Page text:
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Nathumal Vs. the District Judge of Benares - Court Judgment

LegalCrystal Citation
SubjectCivil
CourtAllahabad
Decided On
Judge
Reported in6Ind.Cas.870
AppellantNathumal
RespondentThe District Judge of Benares
Excerpt:
provincial insolvency act (iii of 1907), sections 15, 16, 43(2) - imprisonment of insolvent--evidence to be taken after charge--court finding fraud on the part of applicant but still declaring him insolvent. - - we wish to clearly express our opinion that the learned judge holding the opinion ho did was clearly wrong in granting the petition of nathu mal and declaring him insolvent. it may well be that the cross-examination would have been different if nathu mal had known that the evidence was being recorded as the foundation for a sentence under section 43. we think that nathu mal may well have been prejudiced......the order applied for notwithstanding very strenuous objections on the part of the creditors. the learned judge says in his judgment of the 11th of march, 1909, 'i, therefore, hold that there were no sufficient grounds for refusing an order of adjudication.' the next sentence proceeds as follows: 'at the same time i must place here on record that it is clearly proved that the applicant is guilty of very bad faith.' he then proceeds to set forth the facts which show that the applicant was fraudulently concealing documents, which would throw light on the state of assets and was also fraudulently understating the amount of his assets. we wish to clearly express our opinion that the learned judge holding the opinion ho did was clearly wrong in granting the petition of nathu mal and.....
Judgment:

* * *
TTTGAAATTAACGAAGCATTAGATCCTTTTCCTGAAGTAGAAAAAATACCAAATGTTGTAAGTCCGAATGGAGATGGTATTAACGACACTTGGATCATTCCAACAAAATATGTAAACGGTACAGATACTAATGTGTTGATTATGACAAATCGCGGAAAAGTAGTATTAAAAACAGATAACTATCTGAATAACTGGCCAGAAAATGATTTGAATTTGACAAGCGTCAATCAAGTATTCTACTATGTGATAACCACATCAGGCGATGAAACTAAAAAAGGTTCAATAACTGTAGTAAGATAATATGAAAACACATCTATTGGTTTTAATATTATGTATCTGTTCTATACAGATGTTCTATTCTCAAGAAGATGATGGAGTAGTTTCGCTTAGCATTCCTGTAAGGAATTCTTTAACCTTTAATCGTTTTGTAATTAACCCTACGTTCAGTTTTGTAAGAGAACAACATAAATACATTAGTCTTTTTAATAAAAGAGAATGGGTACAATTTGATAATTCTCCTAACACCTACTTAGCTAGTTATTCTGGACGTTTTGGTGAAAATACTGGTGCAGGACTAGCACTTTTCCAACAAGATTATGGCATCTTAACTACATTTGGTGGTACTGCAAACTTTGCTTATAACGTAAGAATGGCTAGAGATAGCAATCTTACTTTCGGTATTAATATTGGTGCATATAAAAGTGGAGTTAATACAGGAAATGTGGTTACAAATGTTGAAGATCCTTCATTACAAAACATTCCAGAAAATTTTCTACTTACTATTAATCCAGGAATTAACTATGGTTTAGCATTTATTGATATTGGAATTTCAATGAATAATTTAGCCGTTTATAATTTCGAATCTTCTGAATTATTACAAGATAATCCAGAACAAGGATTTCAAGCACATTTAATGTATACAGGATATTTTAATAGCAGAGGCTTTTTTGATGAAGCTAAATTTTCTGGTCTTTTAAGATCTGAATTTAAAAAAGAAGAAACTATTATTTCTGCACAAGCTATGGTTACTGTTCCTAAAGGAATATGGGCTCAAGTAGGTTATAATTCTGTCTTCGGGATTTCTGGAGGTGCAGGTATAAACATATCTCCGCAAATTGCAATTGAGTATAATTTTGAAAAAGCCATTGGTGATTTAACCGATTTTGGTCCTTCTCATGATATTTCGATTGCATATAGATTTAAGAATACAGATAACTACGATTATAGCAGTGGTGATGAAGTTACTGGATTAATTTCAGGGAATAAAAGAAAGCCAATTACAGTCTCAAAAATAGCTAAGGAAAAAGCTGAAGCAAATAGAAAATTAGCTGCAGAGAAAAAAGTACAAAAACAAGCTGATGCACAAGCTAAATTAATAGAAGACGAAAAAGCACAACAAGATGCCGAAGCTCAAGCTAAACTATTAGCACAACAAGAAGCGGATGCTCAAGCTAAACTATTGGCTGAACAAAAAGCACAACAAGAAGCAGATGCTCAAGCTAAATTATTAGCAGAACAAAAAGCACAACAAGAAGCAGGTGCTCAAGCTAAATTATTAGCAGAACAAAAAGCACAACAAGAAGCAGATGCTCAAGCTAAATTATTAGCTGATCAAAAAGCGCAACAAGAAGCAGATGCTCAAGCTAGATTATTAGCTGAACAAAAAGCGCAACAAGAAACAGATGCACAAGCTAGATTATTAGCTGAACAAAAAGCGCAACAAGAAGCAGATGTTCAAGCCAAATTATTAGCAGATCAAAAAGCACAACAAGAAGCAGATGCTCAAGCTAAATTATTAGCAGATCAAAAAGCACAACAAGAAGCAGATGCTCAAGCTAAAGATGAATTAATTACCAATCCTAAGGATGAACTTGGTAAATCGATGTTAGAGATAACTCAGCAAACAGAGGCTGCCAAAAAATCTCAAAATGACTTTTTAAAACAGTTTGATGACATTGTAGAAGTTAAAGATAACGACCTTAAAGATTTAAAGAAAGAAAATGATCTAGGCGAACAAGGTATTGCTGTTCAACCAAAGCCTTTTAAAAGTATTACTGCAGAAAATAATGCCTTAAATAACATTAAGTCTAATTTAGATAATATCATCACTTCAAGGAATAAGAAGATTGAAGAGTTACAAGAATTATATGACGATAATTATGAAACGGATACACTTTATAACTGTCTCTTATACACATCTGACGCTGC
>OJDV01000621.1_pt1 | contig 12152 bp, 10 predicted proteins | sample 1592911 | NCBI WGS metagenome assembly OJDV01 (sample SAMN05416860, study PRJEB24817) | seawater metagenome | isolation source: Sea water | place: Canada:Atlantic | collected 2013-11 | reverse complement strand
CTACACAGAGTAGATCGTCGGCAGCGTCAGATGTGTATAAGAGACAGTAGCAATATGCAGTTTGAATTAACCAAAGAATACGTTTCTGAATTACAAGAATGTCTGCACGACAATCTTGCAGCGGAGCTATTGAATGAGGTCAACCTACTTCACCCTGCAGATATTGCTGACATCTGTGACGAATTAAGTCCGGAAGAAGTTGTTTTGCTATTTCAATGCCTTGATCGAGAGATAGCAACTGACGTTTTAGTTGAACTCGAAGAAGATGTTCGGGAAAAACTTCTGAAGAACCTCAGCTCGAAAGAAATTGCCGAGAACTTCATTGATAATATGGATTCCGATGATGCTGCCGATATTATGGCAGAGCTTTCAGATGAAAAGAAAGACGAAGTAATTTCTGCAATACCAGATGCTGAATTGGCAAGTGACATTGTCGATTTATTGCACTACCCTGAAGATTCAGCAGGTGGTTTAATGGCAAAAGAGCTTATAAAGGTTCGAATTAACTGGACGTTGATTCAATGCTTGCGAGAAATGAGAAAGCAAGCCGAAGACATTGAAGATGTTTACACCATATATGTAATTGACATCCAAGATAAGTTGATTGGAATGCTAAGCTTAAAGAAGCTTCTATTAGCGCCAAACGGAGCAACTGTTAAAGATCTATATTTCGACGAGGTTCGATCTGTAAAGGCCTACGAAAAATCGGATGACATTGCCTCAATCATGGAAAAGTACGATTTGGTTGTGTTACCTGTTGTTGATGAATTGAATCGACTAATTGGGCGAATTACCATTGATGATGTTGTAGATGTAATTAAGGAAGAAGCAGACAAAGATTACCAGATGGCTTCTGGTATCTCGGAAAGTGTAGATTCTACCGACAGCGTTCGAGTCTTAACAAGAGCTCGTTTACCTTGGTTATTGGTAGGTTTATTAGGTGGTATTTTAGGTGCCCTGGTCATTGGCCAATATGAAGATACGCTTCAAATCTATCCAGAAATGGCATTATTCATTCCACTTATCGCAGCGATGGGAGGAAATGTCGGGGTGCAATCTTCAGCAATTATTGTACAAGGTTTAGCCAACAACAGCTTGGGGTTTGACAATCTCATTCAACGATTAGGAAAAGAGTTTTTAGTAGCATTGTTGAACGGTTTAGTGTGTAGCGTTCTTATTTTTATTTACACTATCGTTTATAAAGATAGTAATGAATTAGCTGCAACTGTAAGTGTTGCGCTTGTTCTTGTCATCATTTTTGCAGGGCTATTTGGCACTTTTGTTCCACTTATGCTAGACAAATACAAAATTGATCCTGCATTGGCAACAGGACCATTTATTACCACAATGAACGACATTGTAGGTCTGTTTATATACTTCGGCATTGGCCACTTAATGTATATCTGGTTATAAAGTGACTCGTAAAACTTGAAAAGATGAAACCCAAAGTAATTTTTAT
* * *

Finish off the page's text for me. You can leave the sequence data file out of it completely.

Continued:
1. Nathu Mal, appellant here, applied under Section 16 of Act III of 1907 for an order of adjudication of insolvency. The learned District Judge made the order applied for notwithstanding very strenuous objections on the part of the creditors. The learned Judge says in his judgment of the 11th of March, 1909, 'I, therefore, hold that there were no sufficient grounds for refusing an order of adjudication.' The next sentence proceeds as follows: 'At the same time I must place here on record that it is clearly proved that the applicant is guilty of very bad faith.' He then proceeds to set forth the facts which show that the applicant was fraudulently concealing documents, which would throw light on the state of assets and was also fraudulently understating the amount of his assets. We wish to clearly express our opinion that the learned Judge holding the opinion ho did was clearly wrong in granting the petition of Nathu Mal and declaring him insolvent. Section 15 of Act III of 1907 provides, amongst other things, that if the Court is of opinion for any sufficient reason that the order of adjudication should not be made, the Court should dismiss the petition. In our opinion the facts, set forth in the order of the learned Judge to which we have just referred, were ample grounds for dismissing the petition and that the petition under the circumstances ought to have been dismissed. After the order of adjudication, a Receiver was appointed and he reported to the learned Judge that the insolvent had not produced his books. This led to proceedings under Section 43, Clause (it). The learned Judge framed what we may call four charges. In the order appealed from he deals with these charges and he sentenced the insolvent to six weeks' simple imprisonment. This is the order appealed against. The main ground of appeal argued here is that the sentence is based mainly on the evidence that was given on behalf of the creditors when they were opposing the application for adjudication. The appellant contends that where the Judge framed charges against him he ought to have taken the evidence on each of the charges de novo. Reliance is placed on a ruling In the matter of Rash Behari Roy 17 C.209. In that case it was held that the provisions of the 11 and 12 Vic. Chap., 21, Section 50 were in the nature of a penalty and that the insolvent could not be convicted unless he was shown by legal evidence to have committed an offence on some specific occasion. It is, no doubt, true that in the present case the evidence was taken in the presence of Nathu Mal and he had an opportunity of cross-examining the witnesses. On the other hand, at that time there was no charge against him of having committed any offence under Section 43 of the Provincial Insolvency Act. It may well be that the cross-examination would have been different if Nathu Mal had known that the evidence was being recorded as the foundation for a sentence under Section 43. We think that Nathu Mal may well have been prejudiced. The learned Judge, as we have already pointed out, was prepared to make and actually did make an order of adjudication not with standing the evidence adduced by the creditors, and no action was taken by the learned Judge at that time and it was not until after the Receiver's report that the present proceedings were instituted. It cannot be disputed that the order of imprisonment is mainly based on the evidence that was taken on the first occasion. The only question, which we have any doubt about, is whether or not we should send the case back for a decision de novo. While we quite agree with the remarks of the learned Judge that insolvents acting in a fraudulent manner and committing offence under Section 43 should certainly be punished, we do not think under the circumstances that it would be in the interests of public justice that we should send the case back. Of course, our order will not affect in any way the discretion of the Court below as to withholding the order of discharge. We accordingly allow the appeal, set aside the order of the learned District Judge, dated the 2nd September, 1909. The applicant will bear his own costs. The bail order is discharged.


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